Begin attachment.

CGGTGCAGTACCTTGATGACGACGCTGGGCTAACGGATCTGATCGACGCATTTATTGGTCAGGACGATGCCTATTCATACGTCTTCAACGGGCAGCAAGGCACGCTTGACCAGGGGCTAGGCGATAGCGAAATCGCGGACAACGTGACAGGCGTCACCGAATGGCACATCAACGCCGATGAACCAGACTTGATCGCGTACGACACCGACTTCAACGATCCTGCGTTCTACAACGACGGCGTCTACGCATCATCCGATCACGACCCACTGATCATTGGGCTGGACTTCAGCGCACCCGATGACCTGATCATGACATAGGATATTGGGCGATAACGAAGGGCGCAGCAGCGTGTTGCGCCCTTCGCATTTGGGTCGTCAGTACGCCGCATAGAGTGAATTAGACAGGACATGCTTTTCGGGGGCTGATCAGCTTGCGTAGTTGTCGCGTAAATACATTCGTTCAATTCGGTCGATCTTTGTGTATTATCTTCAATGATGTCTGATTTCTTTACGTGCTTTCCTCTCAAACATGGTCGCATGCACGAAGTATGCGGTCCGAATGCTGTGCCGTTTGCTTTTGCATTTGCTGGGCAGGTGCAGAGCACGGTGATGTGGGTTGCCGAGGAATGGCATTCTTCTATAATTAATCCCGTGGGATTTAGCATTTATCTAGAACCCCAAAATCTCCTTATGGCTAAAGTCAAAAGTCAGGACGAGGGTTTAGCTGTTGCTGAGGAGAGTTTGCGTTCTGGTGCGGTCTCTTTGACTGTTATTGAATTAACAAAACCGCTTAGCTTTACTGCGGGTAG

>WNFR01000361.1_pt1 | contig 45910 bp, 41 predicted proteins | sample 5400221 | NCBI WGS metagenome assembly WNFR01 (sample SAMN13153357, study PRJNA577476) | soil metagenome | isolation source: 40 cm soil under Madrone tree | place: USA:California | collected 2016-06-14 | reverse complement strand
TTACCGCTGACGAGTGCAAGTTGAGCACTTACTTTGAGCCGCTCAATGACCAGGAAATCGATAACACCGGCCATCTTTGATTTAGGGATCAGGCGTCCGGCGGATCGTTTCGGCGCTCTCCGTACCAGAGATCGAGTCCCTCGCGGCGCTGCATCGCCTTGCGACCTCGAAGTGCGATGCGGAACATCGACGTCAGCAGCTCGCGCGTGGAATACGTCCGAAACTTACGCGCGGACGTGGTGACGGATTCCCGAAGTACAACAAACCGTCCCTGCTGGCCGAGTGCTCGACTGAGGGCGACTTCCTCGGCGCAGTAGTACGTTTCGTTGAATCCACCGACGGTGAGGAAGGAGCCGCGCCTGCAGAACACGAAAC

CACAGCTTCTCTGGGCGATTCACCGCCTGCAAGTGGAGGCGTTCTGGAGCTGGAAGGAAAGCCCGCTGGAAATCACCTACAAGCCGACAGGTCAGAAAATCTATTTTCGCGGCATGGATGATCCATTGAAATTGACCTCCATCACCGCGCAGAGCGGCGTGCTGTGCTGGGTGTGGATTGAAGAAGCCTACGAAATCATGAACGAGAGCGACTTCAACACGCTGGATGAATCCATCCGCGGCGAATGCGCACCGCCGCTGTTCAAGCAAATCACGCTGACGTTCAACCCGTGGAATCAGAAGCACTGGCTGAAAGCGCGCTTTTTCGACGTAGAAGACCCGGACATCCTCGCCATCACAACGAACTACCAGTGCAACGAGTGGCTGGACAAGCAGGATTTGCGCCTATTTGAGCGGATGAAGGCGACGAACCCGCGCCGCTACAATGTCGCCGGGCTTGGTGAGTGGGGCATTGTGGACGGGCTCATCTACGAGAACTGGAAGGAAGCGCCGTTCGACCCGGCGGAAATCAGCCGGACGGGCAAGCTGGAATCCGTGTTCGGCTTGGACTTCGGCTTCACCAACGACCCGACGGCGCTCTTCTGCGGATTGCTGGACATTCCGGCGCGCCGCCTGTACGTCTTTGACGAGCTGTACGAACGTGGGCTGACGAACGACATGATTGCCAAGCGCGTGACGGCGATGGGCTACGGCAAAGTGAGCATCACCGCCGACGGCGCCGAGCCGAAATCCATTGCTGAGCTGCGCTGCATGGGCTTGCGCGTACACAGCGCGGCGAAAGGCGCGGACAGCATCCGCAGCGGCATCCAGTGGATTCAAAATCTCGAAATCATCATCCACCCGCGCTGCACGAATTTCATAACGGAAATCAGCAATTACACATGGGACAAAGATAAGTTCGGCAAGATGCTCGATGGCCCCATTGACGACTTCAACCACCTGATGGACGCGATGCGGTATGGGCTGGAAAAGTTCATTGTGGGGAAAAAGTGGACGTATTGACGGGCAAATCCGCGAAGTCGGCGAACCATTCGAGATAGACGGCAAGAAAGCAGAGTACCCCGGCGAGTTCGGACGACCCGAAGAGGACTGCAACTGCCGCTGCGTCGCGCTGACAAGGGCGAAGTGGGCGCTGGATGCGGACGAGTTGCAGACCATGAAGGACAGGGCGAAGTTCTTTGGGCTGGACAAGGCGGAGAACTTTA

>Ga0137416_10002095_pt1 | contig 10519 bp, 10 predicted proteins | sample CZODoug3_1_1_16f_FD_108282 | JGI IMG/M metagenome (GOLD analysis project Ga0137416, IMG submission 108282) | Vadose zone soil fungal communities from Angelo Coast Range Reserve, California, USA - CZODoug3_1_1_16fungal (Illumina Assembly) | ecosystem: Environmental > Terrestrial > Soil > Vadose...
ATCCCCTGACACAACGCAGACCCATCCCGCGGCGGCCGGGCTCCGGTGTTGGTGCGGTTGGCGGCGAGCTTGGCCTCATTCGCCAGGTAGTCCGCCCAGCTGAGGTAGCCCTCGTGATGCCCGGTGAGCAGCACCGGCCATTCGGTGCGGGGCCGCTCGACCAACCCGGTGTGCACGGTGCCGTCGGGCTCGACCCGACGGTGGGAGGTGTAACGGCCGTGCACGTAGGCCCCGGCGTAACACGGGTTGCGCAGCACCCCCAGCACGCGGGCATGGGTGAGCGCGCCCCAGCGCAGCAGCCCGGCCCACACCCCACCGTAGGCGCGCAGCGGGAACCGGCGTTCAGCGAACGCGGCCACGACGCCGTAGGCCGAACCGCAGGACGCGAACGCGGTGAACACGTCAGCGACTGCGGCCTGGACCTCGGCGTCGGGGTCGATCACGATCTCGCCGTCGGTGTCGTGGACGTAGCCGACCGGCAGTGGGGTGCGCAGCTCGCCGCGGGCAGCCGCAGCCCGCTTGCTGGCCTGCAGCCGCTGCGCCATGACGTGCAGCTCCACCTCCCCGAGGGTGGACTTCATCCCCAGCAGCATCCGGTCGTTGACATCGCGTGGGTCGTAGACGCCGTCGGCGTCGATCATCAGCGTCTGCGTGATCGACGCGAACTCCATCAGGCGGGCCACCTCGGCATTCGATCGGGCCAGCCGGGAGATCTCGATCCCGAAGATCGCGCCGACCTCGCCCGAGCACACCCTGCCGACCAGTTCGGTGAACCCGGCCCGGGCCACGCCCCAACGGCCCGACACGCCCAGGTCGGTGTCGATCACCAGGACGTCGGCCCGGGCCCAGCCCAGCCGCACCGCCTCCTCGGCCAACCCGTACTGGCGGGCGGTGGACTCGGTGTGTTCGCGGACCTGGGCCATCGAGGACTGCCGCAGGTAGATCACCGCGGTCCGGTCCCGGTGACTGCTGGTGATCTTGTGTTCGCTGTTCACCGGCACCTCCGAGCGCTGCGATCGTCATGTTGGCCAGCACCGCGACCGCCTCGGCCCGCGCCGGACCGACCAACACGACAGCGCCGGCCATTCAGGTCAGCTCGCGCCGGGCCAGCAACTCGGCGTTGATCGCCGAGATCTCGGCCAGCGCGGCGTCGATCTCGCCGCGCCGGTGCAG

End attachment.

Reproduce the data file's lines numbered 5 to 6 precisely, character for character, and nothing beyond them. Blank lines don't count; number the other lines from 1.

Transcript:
>Ga0137416_10002095_pt1 | contig 10519 bp, 10 predicted proteins | sample CZODoug3_1_1_16f_FD_108282 | JGI IMG/M metagenome (GOLD analysis project Ga0137416, IMG submission 108282) | Vadose zone soil fungal communities from Angelo Coast Range Reserve, California, USA - CZODoug3_1_1_16fungal (Illumina Assembly) | ecosystem: Environmental > Terrestrial > Soil > Vadose...
ATCCCCTGACACAACGCAGACCCATCCCGCGGCGGCCGGGCTCCGGTGTTGGTGCGGTTGGCGGCGAGCTTGGCCTCATTCGCCAGGTAGTCCGCCCAGCTGAGGTAGCCCTCGTGATGCCCGGTGAGCAGCACCGGCCATTCGGTGCGGGGCCGCTCGACCAACCCGGTGTGCACGGTGCCGTCGGGCTCGACCCGACGGTGGGAGGTGTAACGGCCGTGCACGTAGGCCCCGGCGTAACACGGGTTGCGCAGCACCCCCAGCACGCGGGCATGGGTGAGCGCGCCCCAGCGCAGCAGCCCGGCCCACACCCCACCGTAGGCGCGCAGCGGGAACCGGCGTTCAGCGAACGCGGCCACGACGCCGTAGGCCGAACCGCAGGACGCGAACGCGGTGAACACGTCAGCGACTGCGGCCTGGACCTCGGCGTCGGGGTCGATCACGATCTCGCCGTCGGTGTCGTGGACGTAGCCGACCGGCAGTGGGGTGCGCAGCTCGCCGCGGGCAGCCGCAGCCCGCTTGCTGGCCTGCAGCCGCTGCGCCATGACGTGCAGCTCCACCTCCCCGAGGGTGGACTTCATCCCCAGCAGCATCCGGTCGTTGACATCGCGTGGGTCGTAGACGCCGTCGGCGTCGATCATCAGCGTCTGCGTGATCGACGCGAACTCCATCAGGCGGGCCACCTCGGCATTCGATCGGGCCAGCCGGGAGATCTCGATCCCGAAGATCGCGCCGACCTCGCCCGAGCACACCCTGCCGACCAGTTCGGTGAACCCGGCCCGGGCCACGCCCCAACGGCCCGACACGCCCAGGTCGGTGTCGATCACCAGGACGTCGGCCCGGGCCCAGCCCAGCCGCACCGCCTCCTCGGCCAACCCGTACTGGCGGGCGGTGGACTCGGTGTGTTCGCGGACCTGGGCCATCGAGGACTGCCGCAGGTAGATCACCGCGGTCCGGTCCCGGTGACTGCTGGTGATCTTGTGTTCGCTGTTCACCGGCACCTCCGAGCGCTGCGATCGTCATGTTGGCCAGCACCGCGACCGCCTCGGCCCGCGCCGGACCGACCAACACGACAGCGCCGGCCATTCAGGTCAGCTCGCGCCGGGCCAGCAACTCGGCGTTGATCGCCGAGATCTCGGCCAGCGCGGCGTCGATCTCGCCGCGCCGGTGCAG